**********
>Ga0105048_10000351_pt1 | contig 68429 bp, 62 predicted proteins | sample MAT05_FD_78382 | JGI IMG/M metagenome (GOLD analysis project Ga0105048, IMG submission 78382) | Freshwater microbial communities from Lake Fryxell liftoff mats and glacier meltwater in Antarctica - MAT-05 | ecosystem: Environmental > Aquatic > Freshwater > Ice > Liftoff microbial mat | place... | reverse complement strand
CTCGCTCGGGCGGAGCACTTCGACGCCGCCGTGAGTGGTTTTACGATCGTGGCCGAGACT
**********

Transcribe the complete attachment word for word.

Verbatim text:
>Ga0105048_10000351_pt1 | contig 68429 bp, 62 predicted proteins | sample MAT05_FD_78382 | JGI IMG/M metagenome (GOLD analysis project Ga0105048, IMG submission 78382) | Freshwater microbial communities from Lake Fryxell liftoff mats and glacier meltwater in Antarctica - MAT-05 | ecosystem: Environmental > Aquatic > Freshwater > Ice > Liftoff microbial mat | place... | reverse complement strand
CTCGCTCGGGCGGAGCACTTCGACGCCGCCGTGAGTGGTTTTACGATCGTGGCCGAGACT